After weeks of ridicule, Kentucky's 'Ink Prophet' is now one win from vindication

ARLINGTON, Texas – The True Believer is on his way here, riding shotgun in a 2007 Camry. He has a date with his prophecy.

Tyler Austin Black, the 22-year-old machinist from Richmond, Ky., took the ultimate leap of faith when times were bleakest for his beloved Kentucky Wildcats. He went into Vice & Virtue Tattoo Studio in Berea, Ky., on March 13 and paid $80 to have "2014 Nati9nal Champions" and the UK logo inked onto his right calf. (The 9 signifies what would be the program's ninth national title.)

At the time, it was loonier than Charlie Sheen off his meds – the preseason No. 1 team had lost 10 times and plummeted out of the top 25. Their most recent game was a 19-point loss at Florida. The Southeastern Conference tournament was starting the next day when Black walked into the tattoo parlor ("sober as a bird"), and there was some doubt whether Kentucky would win another game this season – much less six in a row in the Big Dance.

Now, incredibly, his wishful inking is 40 minutes from reality.

And a guy who has been to exactly one Kentucky game in his life will get a chance to see the 'Cats play the game that would make his tattoo come true. A CBS reporter called Black on Saturday night and offered him two tickets to the Monday night championship game – all he had to do was get here. So Black and his friend, Nathan Harrison, borrowed Harrison's mom's car and set off on a 900-mile drive to North Texas on Sunday at noon.

"It blows my mind," Black told Yahoo Sports. "It's an amazing feeling. It's crazy."

Crazy comes with the Kentucky territory, of course. No fan base cares as much as Big Blue Nation, which can be both a wonderful and scary thing.

When things are going well, no players get more adulation. When things are not going well, no players get more criticism.

The latter is what spurred Black to make his indelible declaration of optimism. (That, and a love of tattoos – he has plenty of them on both arms.) He believed when nobody believed, and it hurt him to see the Wildcats being blasted by their fans.

"Unless you're blind, you saw how bad they were struggling," he said. "I had this gut feeling they were going to make a run. Honestly, man, just the talent and athleticism they had – you can't have a recruiting class like this and not do something amazing.

"The whole fan base had given up. They were tweeting nasty stuff at them, saying how they hated this team, how they couldn't wait for these players to leave. I just thought, 'How can they have any faith in themselves if the fans won't have faith in them?' I wanted to show I had faith. I went as hardcore as I could with the tattoo."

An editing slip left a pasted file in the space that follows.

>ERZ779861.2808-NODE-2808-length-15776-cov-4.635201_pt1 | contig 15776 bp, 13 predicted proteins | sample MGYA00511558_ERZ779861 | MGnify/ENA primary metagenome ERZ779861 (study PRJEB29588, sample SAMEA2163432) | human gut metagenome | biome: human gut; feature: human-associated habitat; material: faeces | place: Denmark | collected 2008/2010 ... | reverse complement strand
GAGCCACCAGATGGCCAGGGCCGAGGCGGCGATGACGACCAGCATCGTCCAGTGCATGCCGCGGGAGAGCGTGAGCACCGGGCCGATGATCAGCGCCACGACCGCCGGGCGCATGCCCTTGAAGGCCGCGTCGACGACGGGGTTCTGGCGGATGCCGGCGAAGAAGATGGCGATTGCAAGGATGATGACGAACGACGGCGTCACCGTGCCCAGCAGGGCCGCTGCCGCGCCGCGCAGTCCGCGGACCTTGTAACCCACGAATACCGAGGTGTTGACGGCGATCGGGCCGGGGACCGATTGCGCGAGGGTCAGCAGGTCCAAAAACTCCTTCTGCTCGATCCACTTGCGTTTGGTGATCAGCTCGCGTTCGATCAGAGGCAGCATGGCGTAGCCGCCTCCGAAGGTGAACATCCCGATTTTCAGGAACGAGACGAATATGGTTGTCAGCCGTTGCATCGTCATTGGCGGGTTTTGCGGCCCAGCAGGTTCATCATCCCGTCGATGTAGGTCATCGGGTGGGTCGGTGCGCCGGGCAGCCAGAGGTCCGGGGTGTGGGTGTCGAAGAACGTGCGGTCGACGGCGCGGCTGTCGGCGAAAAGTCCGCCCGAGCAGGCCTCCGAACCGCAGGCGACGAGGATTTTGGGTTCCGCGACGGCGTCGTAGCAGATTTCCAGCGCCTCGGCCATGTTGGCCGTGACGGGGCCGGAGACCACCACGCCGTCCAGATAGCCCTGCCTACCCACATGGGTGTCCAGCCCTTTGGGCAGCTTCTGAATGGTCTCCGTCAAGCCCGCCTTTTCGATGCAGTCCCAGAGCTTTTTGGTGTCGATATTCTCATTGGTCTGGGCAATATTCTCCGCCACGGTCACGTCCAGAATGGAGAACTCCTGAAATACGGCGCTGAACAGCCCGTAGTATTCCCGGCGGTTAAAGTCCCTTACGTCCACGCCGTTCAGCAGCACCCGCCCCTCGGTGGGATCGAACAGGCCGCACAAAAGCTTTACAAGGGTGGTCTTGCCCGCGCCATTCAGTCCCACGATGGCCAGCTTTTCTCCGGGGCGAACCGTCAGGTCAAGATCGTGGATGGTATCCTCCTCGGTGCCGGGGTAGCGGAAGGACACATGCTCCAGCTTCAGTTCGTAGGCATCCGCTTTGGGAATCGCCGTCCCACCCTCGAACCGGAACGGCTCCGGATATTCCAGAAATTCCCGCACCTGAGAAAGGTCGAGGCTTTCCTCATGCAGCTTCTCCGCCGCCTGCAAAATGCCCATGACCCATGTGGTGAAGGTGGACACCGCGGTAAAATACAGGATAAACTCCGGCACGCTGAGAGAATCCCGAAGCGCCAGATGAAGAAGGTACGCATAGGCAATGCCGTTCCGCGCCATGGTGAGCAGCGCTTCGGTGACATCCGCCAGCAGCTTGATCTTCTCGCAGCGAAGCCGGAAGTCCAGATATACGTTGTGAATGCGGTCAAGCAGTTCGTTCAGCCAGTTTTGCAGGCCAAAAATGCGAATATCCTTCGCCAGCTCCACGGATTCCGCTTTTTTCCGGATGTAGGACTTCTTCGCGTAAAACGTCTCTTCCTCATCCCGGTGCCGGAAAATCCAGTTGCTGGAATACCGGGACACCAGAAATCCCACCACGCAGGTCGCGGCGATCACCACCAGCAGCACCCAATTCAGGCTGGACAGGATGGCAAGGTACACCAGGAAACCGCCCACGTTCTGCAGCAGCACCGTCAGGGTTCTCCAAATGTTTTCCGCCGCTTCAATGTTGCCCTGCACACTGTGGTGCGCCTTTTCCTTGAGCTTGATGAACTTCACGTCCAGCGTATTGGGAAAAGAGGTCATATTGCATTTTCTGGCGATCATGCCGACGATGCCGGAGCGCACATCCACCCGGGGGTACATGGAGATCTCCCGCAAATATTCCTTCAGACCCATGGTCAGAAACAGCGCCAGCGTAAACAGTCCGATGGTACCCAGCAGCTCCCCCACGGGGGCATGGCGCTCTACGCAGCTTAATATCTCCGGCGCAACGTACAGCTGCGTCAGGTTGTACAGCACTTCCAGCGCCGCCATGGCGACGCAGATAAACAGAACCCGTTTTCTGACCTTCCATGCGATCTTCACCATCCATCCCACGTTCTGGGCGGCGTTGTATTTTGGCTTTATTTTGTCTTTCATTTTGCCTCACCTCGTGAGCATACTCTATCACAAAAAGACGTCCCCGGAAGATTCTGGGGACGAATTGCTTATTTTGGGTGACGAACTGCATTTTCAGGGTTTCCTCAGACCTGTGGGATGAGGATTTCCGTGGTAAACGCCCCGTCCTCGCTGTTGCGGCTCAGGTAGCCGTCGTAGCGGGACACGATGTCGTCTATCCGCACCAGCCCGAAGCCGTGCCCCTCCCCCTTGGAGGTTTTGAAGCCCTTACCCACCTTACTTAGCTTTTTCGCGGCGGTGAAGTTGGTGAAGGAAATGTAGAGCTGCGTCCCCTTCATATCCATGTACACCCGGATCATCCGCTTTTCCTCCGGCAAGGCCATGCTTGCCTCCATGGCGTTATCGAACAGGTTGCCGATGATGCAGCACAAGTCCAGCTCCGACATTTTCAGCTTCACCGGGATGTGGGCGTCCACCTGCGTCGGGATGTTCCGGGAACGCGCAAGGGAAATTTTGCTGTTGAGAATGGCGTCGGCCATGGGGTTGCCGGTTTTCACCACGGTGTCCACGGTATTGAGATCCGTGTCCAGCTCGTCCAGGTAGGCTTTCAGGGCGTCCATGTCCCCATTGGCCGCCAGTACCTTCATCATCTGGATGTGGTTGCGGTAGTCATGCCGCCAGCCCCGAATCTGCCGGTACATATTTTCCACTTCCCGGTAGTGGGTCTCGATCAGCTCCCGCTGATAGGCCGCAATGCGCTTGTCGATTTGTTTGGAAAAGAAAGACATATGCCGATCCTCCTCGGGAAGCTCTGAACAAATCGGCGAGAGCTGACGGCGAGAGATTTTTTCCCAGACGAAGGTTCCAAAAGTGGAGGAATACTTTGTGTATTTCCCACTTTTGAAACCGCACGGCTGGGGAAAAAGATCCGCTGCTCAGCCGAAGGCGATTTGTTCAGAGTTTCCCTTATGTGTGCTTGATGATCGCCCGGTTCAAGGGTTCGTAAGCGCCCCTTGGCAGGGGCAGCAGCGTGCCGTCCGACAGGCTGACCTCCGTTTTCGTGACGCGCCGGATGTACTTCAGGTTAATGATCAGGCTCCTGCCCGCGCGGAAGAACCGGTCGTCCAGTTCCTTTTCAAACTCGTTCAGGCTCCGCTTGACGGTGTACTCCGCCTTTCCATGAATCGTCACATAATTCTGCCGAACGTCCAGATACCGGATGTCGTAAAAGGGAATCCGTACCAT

Black tweeted a picture of his tattoo to several players to let them know he was behind them. The ink went viral soon thereafter, and the response was an avalanche of ridicule.

"It was really negative, really nasty," he said. "People have called me inbred, said I need to cut my leg off. If we don't win it all, I've always said I'm not going to cover it up. But losing in the first round would have been horrible. I probably would have had to delete my Twitter.

"Obviously, now that we've got where we've got, people are saying, 'Maybe this guy's not so crazy.'"

Among those who have given Black some support are Kentucky players Jarrod Polson and Jon Hood. Black said he saw them out in Lexington after the Wildcats made the Final Four, and he showed them his tattoo.

"They loved it," he recalled. "They said they're going to win a championship for me."

Aside from his sudden celebrity status over the last few weeks, Black is representative of countless Kentucky fans. He's a salt-of-the-earth, small-town guy who grew up with Big Blue.

"You grow up in Kentucky, you follow Kentucky basketball," he said. "I don't understand how anyone born here isn't a Kentucky fan. Some people collect stamps and quarters; I like to keep up with Kentucky basketball."

He was a big Tayshaun Prince fan as a kid, and he loved playing basketball as well. He's 6-foot-3, but Black's growth spurt came too late – he was only 5-8 when he went to Madison Southern High School.

"I tried every year to make the team and I never could," he said.

These days Black works the second shift making transmissions for Hondas. A 3-11 p.m. work schedule means he misses a lot of Kentucky games on TV, but he records them and stays off Twitter on game nights, then watches when he gets home.

Like a great many Kentucky fans, he's rarely gotten inside Rupp Arena for a game. Good seats are hard to come by. The only game he's seen in person was the 2011-12 season opener, a 50-point blowout of Marist that he viewed from the rafters.

"It was great being there," he said. "Even though I couldn't see anything."

Black also attended Midnight Madness at the start of this season. Come to think of it, his Rupp attendance record hints at his powerful mojo – Kentucky won the title in 2011-12, and now will play for the title this year.

Maybe everyone should have taken the Ink Prophet more seriously from the start.